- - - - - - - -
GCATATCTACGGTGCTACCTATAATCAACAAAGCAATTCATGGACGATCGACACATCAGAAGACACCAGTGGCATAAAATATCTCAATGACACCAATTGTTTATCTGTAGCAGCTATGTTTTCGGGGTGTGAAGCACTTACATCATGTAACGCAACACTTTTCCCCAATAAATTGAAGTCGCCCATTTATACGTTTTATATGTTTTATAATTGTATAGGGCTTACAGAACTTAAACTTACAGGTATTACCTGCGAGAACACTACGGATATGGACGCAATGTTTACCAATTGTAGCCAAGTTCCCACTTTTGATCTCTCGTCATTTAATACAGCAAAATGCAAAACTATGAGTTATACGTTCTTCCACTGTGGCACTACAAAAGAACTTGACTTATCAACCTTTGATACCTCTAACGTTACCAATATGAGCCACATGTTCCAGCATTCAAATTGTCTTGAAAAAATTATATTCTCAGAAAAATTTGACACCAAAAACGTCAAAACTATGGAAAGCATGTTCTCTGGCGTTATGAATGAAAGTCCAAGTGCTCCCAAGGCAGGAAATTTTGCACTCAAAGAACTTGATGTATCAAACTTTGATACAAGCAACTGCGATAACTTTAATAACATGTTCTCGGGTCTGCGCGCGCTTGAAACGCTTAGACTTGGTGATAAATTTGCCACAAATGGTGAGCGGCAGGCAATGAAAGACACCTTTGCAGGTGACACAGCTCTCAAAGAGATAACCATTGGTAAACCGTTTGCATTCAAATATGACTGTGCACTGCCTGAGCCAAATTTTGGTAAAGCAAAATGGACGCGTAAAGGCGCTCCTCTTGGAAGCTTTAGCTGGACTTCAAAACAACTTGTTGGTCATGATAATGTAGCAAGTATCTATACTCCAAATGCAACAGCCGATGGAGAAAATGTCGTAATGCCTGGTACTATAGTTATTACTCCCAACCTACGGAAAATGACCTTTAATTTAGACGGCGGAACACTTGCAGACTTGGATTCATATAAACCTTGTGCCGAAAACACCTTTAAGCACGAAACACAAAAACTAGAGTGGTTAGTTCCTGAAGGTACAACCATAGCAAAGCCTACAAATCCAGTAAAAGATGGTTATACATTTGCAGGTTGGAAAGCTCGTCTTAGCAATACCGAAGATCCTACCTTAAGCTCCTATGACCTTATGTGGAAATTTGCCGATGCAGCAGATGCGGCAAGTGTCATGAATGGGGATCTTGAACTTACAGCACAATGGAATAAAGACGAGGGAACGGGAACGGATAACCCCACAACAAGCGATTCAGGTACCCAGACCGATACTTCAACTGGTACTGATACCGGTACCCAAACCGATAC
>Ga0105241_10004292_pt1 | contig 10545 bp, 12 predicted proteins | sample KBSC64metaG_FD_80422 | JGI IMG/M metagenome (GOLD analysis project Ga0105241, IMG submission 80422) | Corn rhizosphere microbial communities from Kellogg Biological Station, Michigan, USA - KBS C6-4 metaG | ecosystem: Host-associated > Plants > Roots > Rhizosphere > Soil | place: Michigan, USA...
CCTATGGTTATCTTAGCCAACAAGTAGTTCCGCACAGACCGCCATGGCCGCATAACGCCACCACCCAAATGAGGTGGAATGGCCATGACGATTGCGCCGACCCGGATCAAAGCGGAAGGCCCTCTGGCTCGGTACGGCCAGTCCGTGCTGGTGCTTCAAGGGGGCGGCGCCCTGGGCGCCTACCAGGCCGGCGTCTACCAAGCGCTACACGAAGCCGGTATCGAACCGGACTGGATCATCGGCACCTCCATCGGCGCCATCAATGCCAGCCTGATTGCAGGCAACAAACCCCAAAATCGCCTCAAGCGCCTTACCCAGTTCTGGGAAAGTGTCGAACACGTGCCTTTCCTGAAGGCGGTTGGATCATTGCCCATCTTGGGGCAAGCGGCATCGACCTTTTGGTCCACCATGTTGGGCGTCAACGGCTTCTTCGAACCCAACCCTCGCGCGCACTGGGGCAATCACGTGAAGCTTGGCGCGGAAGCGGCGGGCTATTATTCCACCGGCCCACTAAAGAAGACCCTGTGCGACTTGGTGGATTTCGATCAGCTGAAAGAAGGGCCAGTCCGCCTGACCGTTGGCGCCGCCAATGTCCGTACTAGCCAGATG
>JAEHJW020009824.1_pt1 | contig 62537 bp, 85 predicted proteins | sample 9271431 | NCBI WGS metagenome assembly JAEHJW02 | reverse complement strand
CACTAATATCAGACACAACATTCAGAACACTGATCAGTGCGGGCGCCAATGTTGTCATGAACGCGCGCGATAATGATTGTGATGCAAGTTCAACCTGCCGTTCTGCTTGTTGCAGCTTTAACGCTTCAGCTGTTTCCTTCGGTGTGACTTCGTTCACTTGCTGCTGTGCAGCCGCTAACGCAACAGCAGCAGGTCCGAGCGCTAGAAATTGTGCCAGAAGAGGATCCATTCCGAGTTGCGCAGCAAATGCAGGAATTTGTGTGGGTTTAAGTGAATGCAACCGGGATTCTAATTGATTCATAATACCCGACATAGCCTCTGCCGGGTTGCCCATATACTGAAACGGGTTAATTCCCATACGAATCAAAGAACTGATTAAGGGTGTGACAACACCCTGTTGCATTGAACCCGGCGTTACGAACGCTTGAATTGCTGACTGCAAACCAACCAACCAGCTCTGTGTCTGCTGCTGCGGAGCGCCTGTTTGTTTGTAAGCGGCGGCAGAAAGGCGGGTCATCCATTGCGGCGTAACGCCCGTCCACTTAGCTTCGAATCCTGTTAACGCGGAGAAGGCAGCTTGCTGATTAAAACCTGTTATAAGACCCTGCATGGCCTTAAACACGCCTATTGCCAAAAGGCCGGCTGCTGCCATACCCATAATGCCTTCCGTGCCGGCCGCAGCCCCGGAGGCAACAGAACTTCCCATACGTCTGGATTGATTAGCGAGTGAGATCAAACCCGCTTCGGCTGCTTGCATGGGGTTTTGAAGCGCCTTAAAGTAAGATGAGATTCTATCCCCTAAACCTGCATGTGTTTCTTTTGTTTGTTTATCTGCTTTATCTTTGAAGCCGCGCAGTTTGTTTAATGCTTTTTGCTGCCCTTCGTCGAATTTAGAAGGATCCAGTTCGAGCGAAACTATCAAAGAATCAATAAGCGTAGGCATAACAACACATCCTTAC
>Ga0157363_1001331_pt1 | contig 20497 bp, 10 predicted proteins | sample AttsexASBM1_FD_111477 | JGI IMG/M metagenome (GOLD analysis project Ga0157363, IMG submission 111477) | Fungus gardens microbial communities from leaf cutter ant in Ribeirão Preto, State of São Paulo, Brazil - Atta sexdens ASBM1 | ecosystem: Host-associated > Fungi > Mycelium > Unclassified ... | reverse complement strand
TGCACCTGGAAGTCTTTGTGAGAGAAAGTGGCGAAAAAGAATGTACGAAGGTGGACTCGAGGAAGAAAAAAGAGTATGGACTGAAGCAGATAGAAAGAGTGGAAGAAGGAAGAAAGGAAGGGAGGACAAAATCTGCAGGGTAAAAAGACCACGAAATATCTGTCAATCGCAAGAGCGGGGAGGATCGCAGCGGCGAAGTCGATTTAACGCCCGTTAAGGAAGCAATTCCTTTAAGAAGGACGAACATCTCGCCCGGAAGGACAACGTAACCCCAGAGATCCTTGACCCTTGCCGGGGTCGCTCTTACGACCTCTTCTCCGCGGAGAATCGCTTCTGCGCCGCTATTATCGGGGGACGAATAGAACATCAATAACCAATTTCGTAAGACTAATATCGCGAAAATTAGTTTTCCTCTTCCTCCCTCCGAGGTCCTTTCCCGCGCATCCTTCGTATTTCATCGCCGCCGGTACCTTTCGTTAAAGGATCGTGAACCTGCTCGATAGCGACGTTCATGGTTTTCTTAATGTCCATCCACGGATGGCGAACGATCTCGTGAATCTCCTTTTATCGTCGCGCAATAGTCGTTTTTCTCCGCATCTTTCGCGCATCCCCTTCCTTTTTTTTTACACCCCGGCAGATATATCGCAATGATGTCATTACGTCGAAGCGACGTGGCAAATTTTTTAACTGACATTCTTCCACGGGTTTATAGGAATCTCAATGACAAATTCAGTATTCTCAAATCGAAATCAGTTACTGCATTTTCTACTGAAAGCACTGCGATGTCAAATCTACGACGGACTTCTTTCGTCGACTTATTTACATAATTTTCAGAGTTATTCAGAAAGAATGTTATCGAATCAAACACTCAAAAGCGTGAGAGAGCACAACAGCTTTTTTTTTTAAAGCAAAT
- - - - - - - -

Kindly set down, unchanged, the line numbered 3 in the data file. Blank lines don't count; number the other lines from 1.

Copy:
CCTATGGTTATCTTAGCCAACAAGTAGTTCCGCACAGACCGCCATGGCCGCATAACGCCACCACCCAAATGAGGTGGAATGGCCATGACGATTGCGCCGACCCGGATCAAAGCGGAAGGCCCTCTGGCTCGGTACGGCCAGTCCGTGCTGGTGCTTCAAGGGGGCGGCGCCCTGGGCGCCTACCAGGCCGGCGTCTACCAAGCGCTACACGAAGCCGGTATCGAACCGGACTGGATCATCGGCACCTCCATCGGCGCCATCAATGCCAGCCTGATTGCAGGCAACAAACCCCAAAATCGCCTCAAGCGCCTTACCCAGTTCTGGGAAAGTGTCGAACACGTGCCTTTCCTGAAGGCGGTTGGATCATTGCCCATCTTGGGGCAAGCGGCATCGACCTTTTGGTCCACCATGTTGGGCGTCAACGGCTTCTTCGAACCCAACCCTCGCGCGCACTGGGGCAATCACGTGAAGCTTGGCGCGGAAGCGGCGGGCTATTATTCCACCGGCCCACTAAAGAAGACCCTGTGCGACTTGGTGGATTTCGATCAGCTGAAAGAAGGGCCAGTCCGCCTGACCGTTGGCGCCGCCAATGTCCGTACTAGCCAGATG